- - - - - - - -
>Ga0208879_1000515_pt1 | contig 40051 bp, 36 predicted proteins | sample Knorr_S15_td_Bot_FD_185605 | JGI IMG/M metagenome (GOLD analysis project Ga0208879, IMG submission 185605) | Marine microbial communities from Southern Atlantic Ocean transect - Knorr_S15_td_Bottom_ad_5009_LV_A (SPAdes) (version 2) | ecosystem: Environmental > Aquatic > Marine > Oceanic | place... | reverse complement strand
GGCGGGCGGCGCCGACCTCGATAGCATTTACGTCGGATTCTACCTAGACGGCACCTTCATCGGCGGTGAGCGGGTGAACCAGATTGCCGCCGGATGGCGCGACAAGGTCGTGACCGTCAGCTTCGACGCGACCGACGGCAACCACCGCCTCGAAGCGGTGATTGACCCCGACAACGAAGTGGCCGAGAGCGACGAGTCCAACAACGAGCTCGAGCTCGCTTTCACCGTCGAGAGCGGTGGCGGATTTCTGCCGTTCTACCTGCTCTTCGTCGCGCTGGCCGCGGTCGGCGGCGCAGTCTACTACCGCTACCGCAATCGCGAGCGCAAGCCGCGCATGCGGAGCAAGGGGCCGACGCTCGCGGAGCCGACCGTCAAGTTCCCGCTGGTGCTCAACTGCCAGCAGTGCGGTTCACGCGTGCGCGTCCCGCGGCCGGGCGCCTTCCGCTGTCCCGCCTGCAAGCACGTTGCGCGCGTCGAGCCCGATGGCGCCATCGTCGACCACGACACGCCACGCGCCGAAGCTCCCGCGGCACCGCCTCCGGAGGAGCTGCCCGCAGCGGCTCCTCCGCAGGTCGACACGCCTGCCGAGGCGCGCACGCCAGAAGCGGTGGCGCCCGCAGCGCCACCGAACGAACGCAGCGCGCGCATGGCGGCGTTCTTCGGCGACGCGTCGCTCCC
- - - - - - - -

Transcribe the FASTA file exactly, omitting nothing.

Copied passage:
>Ga0208879_1000515_pt1 | contig 40051 bp, 36 predicted proteins | sample Knorr_S15_td_Bot_FD_185605 | JGI IMG/M metagenome (GOLD analysis project Ga0208879, IMG submission 185605) | Marine microbial communities from Southern Atlantic Ocean transect - Knorr_S15_td_Bottom_ad_5009_LV_A (SPAdes) (version 2) | ecosystem: Environmental > Aquatic > Marine > Oceanic | place... | reverse complement strand
GGCGGGCGGCGCCGACCTCGATAGCATTTACGTCGGATTCTACCTAGACGGCACCTTCATCGGCGGTGAGCGGGTGAACCAGATTGCCGCCGGATGGCGCGACAAGGTCGTGACCGTCAGCTTCGACGCGACCGACGGCAACCACCGCCTCGAAGCGGTGATTGACCCCGACAACGAAGTGGCCGAGAGCGACGAGTCCAACAACGAGCTCGAGCTCGCTTTCACCGTCGAGAGCGGTGGCGGATTTCTGCCGTTCTACCTGCTCTTCGTCGCGCTGGCCGCGGTCGGCGGCGCAGTCTACTACCGCTACCGCAATCGCGAGCGCAAGCCGCGCATGCGGAGCAAGGGGCCGACGCTCGCGGAGCCGACCGTCAAGTTCCCGCTGGTGCTCAACTGCCAGCAGTGCGGTTCACGCGTGCGCGTCCCGCGGCCGGGCGCCTTCCGCTGTCCCGCCTGCAAGCACGTTGCGCGCGTCGAGCCCGATGGCGCCATCGTCGACCACGACACGCCACGCGCCGAAGCTCCCGCGGCACCGCCTCCGGAGGAGCTGCCCGCAGCGGCTCCTCCGCAGGTCGACACGCCTGCCGAGGCGCGCACGCCAGAAGCGGTGGCGCCCGCAGCGCCACCGAACGAACGCAGCGCGCGCATGGCGGCGTTCTTCGGCGACGCGTCGCTCCC